“An independent data monitoring committee recommended that a phase 3 study designed to evaluate the combination of onartuzumab and erlotinib in a subset of patients with non–small cell lung cancer be stopped due to lack of clinically meaningful efficacy, according to a press release issued by the drugs’ manufacturer.
“The randomized, multicenter, double-blind, placebo-controlled MetLung study compared the humanized monoclonal antibody onartuzumab (MetMab, Genentech) plus the protein kinase inhibitor erlotinib(Tarceva, Genentech) vs. erlotinib alone in patients with previously treated advanced NSCLC whose tumors were MET-positive.”
“Ipsen today announced that the phase III clinical trial evaluating Decapeptyl® (triptorelin pamoate) 11.25 mg administered subcutaneously in patients with locally advanced or metastatic prostate cancer has met its primary endpoints. The full study results will be presented this year during a medical congress.
“Based on these results, Ipsen intends to apply for the addition of the subcutaneous route, alongside the intramuscular route, to the label of triptorelin pamoate 11.25 mg.”
In a recent phase III clinical trial, the cancer drug dacomitinib was no more effective than a placebo at prolonging survival for patients with advanced non-small cell lung cancer (NSCLC) for whom standard therapy had failed. Like the targeted drugs erlotinib (Tarceva) and gefitinib (Iressa), dacomitinib blocks the protein EGFR, but it also inhibits a number of similar, related proteins. Another trial compared dacomitinib to Tarceva in NSCLC patients who had previously received at least one EGFR inhibitor. Dacomitinib did not increase time without cancer worsening compared to Tarceva. Results from a third phase III trial, which compares dacomitinib to Iressa in NSCLC patients with EGFR mutations, are expected next year.
An ongoing clinical trial is evaluating the effects of cancer drug tivantinib in non-small cell lung cancer (NSCLC). The trial studies patients with advanced non-squamous NSCLC who do not have any mutations in the EGFR gene. Patients receive erlotinib (Tarceva) either by itself or in combination with tivantinib. Enrollment in the trial was stopped because rates of interstitial lung disease (ILD), which can cause lung scarring, may be higher in patients receiving tivantinib. (No such increased levels of ILD were seen in a different trial using tivantinib.) For the patients already enrolled, overall survival, time without cancer worsening, and percentage of patients experiencing tumor shrinkage all seem increased in tivantinib-treated patients. However, it is not yet clear whether these effects are indeed caused by tivantinib or are due to chance.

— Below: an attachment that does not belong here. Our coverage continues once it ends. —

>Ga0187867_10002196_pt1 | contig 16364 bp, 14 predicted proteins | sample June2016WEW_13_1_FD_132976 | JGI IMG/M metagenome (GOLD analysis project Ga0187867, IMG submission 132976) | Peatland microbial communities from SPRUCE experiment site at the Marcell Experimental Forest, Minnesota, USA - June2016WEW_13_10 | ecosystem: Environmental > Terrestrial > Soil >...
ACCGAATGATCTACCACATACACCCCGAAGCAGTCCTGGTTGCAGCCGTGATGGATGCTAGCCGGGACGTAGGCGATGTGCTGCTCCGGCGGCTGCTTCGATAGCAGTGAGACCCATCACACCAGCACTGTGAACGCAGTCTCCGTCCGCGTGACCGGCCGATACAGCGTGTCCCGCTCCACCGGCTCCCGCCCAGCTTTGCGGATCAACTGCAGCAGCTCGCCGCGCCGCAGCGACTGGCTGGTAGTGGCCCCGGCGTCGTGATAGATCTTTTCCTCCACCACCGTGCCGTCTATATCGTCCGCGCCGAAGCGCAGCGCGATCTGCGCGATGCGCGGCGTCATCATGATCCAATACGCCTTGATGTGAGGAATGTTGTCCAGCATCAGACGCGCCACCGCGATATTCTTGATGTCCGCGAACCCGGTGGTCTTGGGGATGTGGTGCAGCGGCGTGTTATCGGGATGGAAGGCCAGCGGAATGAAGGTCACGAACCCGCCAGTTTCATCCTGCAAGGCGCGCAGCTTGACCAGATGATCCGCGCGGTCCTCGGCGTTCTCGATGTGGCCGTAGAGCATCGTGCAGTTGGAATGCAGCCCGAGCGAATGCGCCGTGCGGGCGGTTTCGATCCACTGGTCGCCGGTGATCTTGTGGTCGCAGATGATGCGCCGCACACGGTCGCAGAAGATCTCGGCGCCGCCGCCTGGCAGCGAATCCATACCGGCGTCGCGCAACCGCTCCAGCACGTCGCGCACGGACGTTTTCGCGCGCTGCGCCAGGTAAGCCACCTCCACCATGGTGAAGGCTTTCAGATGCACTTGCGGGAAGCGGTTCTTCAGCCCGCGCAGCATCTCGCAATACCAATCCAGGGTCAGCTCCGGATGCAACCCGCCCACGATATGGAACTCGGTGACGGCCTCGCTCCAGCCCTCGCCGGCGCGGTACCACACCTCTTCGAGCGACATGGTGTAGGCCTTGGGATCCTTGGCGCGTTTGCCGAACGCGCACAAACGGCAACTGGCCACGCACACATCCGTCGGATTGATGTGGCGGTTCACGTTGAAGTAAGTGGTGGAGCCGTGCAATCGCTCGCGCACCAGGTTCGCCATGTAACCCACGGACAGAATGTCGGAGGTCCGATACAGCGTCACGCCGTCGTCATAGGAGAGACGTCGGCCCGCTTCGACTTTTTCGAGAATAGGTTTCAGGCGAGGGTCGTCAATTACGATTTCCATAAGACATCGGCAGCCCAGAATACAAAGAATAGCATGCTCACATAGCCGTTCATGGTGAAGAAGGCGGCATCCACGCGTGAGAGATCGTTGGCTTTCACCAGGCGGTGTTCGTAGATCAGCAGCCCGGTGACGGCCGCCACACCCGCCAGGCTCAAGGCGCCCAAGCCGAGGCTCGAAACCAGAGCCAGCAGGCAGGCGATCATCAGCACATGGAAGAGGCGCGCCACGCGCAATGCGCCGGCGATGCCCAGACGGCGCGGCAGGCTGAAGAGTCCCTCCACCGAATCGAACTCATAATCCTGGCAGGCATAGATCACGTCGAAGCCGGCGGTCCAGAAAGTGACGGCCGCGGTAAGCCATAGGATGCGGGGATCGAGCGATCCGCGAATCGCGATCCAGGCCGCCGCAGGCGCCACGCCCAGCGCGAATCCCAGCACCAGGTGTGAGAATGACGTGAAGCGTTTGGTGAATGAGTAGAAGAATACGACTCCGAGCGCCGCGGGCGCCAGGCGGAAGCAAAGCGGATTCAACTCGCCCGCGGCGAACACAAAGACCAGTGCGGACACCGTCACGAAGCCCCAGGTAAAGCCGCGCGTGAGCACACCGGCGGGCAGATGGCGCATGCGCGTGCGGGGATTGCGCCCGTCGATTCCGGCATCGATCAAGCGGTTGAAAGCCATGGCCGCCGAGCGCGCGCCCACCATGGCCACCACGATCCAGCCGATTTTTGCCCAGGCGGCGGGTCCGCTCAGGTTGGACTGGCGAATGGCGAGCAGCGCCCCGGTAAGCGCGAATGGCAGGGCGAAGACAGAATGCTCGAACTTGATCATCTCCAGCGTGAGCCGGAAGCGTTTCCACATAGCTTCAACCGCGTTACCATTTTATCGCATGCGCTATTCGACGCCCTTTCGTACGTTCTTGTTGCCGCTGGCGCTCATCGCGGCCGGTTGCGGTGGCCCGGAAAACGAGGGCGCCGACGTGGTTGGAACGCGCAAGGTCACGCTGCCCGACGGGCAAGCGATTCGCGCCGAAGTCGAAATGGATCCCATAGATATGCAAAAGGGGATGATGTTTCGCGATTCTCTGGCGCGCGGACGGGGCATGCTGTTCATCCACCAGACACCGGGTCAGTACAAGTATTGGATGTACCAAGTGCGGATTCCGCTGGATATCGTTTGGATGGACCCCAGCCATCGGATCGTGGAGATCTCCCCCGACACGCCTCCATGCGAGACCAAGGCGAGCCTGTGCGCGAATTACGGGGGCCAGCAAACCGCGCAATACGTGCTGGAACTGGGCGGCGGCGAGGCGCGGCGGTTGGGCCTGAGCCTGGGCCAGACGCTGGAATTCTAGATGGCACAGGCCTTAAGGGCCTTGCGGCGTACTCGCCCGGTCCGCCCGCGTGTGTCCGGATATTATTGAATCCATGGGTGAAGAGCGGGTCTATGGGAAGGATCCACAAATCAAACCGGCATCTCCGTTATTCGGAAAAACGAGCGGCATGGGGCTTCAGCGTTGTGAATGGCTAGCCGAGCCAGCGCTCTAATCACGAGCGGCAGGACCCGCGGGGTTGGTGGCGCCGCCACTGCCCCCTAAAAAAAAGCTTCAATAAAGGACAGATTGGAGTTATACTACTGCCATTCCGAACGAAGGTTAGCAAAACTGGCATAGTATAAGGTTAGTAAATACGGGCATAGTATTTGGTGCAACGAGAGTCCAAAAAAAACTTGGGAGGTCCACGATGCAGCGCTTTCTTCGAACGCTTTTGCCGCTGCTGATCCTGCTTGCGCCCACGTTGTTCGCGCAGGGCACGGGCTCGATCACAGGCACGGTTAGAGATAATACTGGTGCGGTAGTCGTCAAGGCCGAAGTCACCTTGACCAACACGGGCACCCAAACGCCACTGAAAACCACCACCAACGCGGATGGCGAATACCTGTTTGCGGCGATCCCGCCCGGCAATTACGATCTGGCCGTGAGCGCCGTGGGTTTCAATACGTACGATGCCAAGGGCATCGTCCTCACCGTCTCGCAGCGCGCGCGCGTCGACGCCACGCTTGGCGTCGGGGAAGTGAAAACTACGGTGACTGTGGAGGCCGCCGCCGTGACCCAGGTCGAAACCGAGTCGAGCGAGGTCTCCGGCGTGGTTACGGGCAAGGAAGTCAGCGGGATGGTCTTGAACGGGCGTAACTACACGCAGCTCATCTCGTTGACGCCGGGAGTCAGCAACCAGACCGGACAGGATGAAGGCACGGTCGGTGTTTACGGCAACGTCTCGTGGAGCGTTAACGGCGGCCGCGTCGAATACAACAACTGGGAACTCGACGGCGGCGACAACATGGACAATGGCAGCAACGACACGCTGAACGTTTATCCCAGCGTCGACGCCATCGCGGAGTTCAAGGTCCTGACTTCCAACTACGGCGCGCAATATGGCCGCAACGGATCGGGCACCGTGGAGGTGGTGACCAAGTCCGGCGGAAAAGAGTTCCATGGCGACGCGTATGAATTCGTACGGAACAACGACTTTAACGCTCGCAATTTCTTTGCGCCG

The ALK inhibitor crizotinib (Xalkori) has shown effectiveness in patients with non-small cell lung cancer (NSCLC) who have changes in the ALK gene that make the gene overactive (so-called ‘ALK-positive’ patients). A recent clinical trial compared Xalkori to chemotherapy as a second-line treatment in these patients. Over 300 patients with ALK-positive advanced NSCLC who had undergone one previous round of chemotherapy were treated either with Xalkori or one of the chemotherapy drugs pemetrexed (Alimta) or docetaxel (Taxotere). Tumors shrank in 65% of Xalkori-treated patients, compared to 20% of those receiving chemotherapy. The Xalkori-treated patients also went longer without their cancer worsening, experienced fewer symptoms, and reported higher quality of life.
A new clinical trial will examine the effectiveness of the lung cancer drug TG4010. TG4010 acts like a vaccine: it sensitizes the immune system to MUC1, a protein expressed in high levels on many lung tumor cells, and thus primes the immune system to attack these cancer cells. A previous trial suggested that TG4010 is most likely to be effective in patients with low levels of a certain kind of immune cell called triple-positive activated lymphocytes or TrPAL. In the new trial, patients with advanced non-small cell lung cancer (NSCLC) whose tumors express high levels of MUC1 and who have low levels of TrPAL will receive either TG4010 or a placebo along with their standard treatment.
The makers of the cancer drug bavituximab are initiating the SUNRISE trial, a phase III clinical trial investigating the efficacy of the drug against non-small cell lung cancer (NSCLC). Patients with advanced non-squamous NSCLC whose cancer has progressed after first-line treatment will receive either bavituximab plus docetaxel (Taxotere) or Taxotere by itself. Bavituximab inhibits phosphatidylserine, a protein found on the surface of tumors and tumor-associated cells that acts to suppress the body’s immune reponse. By blocking phosphatidylserine’s action, bavituximab allows the immune system to continue attacking the cancer. To find out more, patients can go to www.sunrisetrial.com.